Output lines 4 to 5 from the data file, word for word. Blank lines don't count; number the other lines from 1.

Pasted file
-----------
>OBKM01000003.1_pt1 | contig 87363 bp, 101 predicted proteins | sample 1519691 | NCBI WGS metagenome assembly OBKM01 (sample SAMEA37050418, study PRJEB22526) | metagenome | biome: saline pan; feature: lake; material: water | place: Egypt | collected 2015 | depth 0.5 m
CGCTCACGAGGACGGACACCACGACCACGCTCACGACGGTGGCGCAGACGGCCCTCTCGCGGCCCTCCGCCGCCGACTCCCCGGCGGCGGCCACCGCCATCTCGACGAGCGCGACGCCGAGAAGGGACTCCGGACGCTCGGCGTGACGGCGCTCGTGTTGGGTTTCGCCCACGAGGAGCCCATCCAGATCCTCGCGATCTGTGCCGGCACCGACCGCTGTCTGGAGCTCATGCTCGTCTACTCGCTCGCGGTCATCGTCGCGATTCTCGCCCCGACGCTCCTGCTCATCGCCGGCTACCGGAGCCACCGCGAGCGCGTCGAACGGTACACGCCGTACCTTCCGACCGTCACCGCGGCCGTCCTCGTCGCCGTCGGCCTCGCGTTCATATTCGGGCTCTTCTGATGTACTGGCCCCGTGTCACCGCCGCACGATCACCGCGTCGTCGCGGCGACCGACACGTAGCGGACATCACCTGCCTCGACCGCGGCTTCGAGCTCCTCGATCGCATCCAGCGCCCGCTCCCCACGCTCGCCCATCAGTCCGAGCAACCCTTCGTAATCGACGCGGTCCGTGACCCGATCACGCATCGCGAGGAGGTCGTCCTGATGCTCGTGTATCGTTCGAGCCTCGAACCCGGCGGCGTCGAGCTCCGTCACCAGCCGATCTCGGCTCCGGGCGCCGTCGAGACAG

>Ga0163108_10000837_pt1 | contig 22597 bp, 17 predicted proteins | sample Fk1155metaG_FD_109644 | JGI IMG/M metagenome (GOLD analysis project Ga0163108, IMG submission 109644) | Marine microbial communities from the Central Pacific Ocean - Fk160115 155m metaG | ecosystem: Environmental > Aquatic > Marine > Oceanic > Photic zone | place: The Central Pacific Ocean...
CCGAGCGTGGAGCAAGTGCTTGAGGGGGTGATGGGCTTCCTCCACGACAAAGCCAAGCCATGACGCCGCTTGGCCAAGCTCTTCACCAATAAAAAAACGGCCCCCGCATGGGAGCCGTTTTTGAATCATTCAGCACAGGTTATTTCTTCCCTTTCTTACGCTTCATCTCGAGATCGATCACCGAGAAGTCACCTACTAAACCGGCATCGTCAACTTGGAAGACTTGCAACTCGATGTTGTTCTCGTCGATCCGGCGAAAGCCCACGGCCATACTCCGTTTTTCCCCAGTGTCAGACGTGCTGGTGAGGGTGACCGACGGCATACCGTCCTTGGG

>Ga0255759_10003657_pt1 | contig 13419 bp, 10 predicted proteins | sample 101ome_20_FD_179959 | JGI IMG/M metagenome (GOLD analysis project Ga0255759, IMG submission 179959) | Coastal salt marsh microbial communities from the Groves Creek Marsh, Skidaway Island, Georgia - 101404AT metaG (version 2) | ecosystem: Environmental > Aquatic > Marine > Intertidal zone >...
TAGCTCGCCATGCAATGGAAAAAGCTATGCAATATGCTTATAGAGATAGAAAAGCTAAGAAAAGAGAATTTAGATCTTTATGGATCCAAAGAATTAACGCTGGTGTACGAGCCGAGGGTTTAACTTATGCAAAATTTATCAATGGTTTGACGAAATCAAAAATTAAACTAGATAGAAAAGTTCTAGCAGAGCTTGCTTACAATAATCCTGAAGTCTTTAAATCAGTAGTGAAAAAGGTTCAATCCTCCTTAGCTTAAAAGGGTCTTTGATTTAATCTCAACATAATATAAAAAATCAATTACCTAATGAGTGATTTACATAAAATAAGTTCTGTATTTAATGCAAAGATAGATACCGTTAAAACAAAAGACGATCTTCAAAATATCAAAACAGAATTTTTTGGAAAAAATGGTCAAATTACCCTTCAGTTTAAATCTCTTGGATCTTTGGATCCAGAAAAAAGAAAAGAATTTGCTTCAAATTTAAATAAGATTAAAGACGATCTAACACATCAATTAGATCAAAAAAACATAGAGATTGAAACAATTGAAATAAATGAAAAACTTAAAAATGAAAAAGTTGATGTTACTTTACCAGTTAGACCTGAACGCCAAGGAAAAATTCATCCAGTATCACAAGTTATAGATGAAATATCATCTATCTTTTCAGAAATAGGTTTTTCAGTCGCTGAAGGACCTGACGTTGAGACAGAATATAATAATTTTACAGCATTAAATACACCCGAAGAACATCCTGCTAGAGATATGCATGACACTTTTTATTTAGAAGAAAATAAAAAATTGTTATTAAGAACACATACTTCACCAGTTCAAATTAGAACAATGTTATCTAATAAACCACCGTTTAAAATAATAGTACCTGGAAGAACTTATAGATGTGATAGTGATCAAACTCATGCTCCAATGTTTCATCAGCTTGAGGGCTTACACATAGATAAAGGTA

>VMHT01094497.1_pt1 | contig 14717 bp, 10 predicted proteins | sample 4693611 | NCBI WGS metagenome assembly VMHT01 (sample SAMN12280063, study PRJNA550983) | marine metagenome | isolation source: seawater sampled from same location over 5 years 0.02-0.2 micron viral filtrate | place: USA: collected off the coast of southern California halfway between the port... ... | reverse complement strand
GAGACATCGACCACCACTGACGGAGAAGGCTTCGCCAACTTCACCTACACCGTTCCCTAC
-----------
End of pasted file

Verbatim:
CCGAGCGTGGAGCAAGTGCTTGAGGGGGTGATGGGCTTCCTCCACGACAAAGCCAAGCCATGACGCCGCTTGGCCAAGCTCTTCACCAATAAAAAAACGGCCCCCGCATGGGAGCCGTTTTTGAATCATTCAGCACAGGTTATTTCTTCCCTTTCTTACGCTTCATCTCGAGATCGATCACCGAGAAGTCACCTACTAAACCGGCATCGTCAACTTGGAAGACTTGCAACTCGATGTTGTTCTCGTCGATCCGGCGAAAGCCCACGGCCATACTCCGTTTTTCCCCAGTGTCAGACGTGCTGGTGAGGGTGACCGACGGCATACCGTCCTTGGG

>Ga0255759_10003657_pt1 | contig 13419 bp, 10 predicted proteins | sample 101ome_20_FD_179959 | JGI IMG/M metagenome (GOLD analysis project Ga0255759, IMG submission 179959) | Coastal salt marsh microbial communities from the Groves Creek Marsh, Skidaway Island, Georgia - 101404AT metaG (version 2) | ecosystem: Environmental > Aquatic > Marine > Intertidal zone >...